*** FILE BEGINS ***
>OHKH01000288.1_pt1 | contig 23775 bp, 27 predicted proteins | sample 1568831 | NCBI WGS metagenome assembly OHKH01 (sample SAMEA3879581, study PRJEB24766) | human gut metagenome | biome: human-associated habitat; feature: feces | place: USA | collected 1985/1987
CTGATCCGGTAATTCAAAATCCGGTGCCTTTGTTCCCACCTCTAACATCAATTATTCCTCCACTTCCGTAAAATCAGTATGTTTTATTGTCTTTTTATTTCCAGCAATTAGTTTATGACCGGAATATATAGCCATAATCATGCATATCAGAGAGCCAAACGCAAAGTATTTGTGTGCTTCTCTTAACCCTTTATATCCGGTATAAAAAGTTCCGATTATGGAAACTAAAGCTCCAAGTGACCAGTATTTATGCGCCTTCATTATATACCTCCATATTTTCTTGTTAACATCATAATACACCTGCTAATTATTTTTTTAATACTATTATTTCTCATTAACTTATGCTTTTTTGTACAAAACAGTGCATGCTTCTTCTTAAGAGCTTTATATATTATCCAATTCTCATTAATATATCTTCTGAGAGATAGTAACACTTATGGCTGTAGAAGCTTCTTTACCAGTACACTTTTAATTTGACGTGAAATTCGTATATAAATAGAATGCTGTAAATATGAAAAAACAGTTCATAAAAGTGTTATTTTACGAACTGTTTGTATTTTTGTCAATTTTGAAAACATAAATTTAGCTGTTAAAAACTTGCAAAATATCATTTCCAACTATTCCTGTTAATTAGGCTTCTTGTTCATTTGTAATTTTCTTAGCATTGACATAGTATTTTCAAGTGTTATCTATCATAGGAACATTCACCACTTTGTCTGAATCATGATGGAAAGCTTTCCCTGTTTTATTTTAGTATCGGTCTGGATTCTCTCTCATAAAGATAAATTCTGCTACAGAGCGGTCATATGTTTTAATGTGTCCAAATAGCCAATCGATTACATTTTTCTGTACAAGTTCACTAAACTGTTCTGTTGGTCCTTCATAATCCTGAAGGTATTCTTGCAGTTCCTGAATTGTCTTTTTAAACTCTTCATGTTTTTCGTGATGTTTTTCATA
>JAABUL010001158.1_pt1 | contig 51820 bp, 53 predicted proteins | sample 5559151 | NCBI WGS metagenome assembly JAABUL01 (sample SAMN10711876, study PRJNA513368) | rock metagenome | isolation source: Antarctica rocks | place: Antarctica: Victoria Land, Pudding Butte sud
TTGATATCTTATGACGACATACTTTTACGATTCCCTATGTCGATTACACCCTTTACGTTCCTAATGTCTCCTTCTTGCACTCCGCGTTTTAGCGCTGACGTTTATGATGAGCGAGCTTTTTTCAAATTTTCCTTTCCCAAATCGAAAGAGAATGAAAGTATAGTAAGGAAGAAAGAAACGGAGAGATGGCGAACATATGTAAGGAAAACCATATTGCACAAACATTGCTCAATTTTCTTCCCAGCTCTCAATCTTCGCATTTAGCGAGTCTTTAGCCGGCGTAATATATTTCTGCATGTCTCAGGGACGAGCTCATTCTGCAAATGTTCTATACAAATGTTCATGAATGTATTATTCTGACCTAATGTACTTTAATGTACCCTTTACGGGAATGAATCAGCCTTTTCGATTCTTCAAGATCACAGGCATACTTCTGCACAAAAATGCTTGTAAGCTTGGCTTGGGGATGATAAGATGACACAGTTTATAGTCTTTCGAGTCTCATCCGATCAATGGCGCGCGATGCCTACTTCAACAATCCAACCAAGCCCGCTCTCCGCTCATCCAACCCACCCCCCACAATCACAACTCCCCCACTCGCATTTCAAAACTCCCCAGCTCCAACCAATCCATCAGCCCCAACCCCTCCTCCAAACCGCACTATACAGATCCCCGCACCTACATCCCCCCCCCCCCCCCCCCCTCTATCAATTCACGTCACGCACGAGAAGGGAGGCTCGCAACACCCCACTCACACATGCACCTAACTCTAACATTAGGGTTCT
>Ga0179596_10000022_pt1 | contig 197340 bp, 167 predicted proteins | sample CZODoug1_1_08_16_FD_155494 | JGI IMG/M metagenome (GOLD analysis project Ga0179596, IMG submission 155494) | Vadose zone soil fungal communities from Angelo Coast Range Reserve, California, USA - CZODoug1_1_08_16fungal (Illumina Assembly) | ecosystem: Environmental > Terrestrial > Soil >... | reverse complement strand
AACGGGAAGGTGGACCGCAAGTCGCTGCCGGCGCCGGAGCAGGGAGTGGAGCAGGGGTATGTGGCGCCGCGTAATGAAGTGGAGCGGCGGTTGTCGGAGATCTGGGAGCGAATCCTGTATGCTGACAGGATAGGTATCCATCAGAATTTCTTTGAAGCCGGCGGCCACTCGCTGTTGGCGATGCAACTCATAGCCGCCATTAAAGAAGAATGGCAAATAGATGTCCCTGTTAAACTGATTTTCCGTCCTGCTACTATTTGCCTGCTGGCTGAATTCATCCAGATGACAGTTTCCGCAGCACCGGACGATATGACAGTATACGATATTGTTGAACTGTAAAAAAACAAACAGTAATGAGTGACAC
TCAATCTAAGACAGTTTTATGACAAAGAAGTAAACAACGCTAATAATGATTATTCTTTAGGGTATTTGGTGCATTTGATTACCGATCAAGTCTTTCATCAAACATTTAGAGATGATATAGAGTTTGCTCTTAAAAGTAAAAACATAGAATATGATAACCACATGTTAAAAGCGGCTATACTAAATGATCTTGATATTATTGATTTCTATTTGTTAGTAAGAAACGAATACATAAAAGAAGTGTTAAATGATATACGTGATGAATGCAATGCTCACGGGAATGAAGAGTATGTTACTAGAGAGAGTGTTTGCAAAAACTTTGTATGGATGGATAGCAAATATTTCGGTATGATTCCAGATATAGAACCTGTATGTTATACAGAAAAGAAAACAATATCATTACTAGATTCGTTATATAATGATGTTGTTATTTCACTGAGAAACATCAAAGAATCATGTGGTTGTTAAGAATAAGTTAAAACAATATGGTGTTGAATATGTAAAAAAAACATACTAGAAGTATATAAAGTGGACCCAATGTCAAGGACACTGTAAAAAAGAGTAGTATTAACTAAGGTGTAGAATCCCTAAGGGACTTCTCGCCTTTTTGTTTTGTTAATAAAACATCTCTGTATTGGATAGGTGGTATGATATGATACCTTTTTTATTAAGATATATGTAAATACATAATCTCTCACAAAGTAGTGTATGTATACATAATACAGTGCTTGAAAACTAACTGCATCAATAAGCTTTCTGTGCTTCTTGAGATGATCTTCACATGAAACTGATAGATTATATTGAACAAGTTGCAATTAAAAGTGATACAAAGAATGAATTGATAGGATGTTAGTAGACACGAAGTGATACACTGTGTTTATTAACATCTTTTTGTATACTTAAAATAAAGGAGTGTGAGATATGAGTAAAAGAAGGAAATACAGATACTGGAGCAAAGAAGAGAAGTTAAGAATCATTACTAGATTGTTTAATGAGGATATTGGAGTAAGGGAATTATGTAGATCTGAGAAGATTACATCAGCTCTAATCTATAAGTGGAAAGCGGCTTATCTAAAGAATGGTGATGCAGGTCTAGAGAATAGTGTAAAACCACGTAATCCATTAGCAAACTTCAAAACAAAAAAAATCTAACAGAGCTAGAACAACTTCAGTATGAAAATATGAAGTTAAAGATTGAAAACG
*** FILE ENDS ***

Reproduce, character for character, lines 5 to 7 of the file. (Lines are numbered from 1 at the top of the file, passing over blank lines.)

>Ga0179596_10000022_pt1 | contig 197340 bp, 167 predicted proteins | sample CZODoug1_1_08_16_FD_155494 | JGI IMG/M metagenome (GOLD analysis project Ga0179596, IMG submission 155494) | Vadose zone soil fungal communities from Angelo Coast Range Reserve, California, USA - CZODoug1_1_08_16fungal (Illumina Assembly) | ecosystem: Environmental > Terrestrial > Soil >... | reverse complement strand
AACGGGAAGGTGGACCGCAAGTCGCTGCCGGCGCCGGAGCAGGGAGTGGAGCAGGGGTATGTGGCGCCGCGTAATGAAGTGGAGCGGCGGTTGTCGGAGATCTGGGAGCGAATCCTGTATGCTGACAGGATAGGTATCCATCAGAATTTCTTTGAAGCCGGCGGCCACTCGCTGTTGGCGATGCAACTCATAGCCGCCATTAAAGAAGAATGGCAAATAGATGTCCCTGTTAAACTGATTTTCCGTCCTGCTACTATTTGCCTGCTGGCTGAATTCATCCAGATGACAGTTTCCGCAGCACCGGACGATATGACAGTATACGATATTGTTGAACTGTAAAAAAACAAACAGTAATGAGTGACAC
TCAATCTAAGACAGTTTTATGACAAAGAAGTAAACAACGCTAATAATGATTATTCTTTAGGGTATTTGGTGCATTTGATTACCGATCAAGTCTTTCATCAAACATTTAGAGATGATATAGAGTTTGCTCTTAAAAGTAAAAACATAGAATATGATAACCACATGTTAAAAGCGGCTATACTAAATGATCTTGATATTATTGATTTCTATTTGTTAGTAAGAAACGAATACATAAAAGAAGTGTTAAATGATATACGTGATGAATGCAATGCTCACGGGAATGAAGAGTATGTTACTAGAGAGAGTGTTTGCAAAAACTTTGTATGGATGGATAGCAAATATTTCGGTATGATTCCAGATATAGAACCTGTATGTTATACAGAAAAGAAAACAATATCATTACTAGATTCGTTATATAATGATGTTGTTATTTCACTGAGAAACATCAAAGAATCATGTGGTTGTTAAGAATAAGTTAAAACAATATGGTGTTGAATATGTAAAAAAAACATACTAGAAGTATATAAAGTGGACCCAATGTCAAGGACACTGTAAAAAAGAGTAGTATTAACTAAGGTGTAGAATCCCTAAGGGACTTCTCGCCTTTTTGTTTTGTTAATAAAACATCTCTGTATTGGATAGGTGGTATGATATGATACCTTTTTTATTAAGATATATGTAAATACATAATCTCTCACAAAGTAGTGTATGTATACATAATACAGTGCTTGAAAACTAACTGCATCAATAAGCTTTCTGTGCTTCTTGAGATGATCTTCACATGAAACTGATAGATTATATTGAACAAGTTGCAATTAAAAGTGATACAAAGAATGAATTGATAGGATGTTAGTAGACACGAAGTGATACACTGTGTTTATTAACATCTTTTTGTATACTTAAAATAAAGGAGTGTGAGATATGAGTAAAAGAAGGAAATACAGATACTGGAGCAAAGAAGAGAAGTTAAGAATCATTACTAGATTGTTTAATGAGGATATTGGAGTAAGGGAATTATGTAGATCTGAGAAGATTACATCAGCTCTAATCTATAAGTGGAAAGCGGCTTATCTAAAGAATGGTGATGCAGGTCTAGAGAATAGTGTAAAACCACGTAATCCATTAGCAAACTTCAAAACAAAAAAAATCTAACAGAGCTAGAACAACTTCAGTATGAAAATATGAAGTTAAAGATTGAAAACG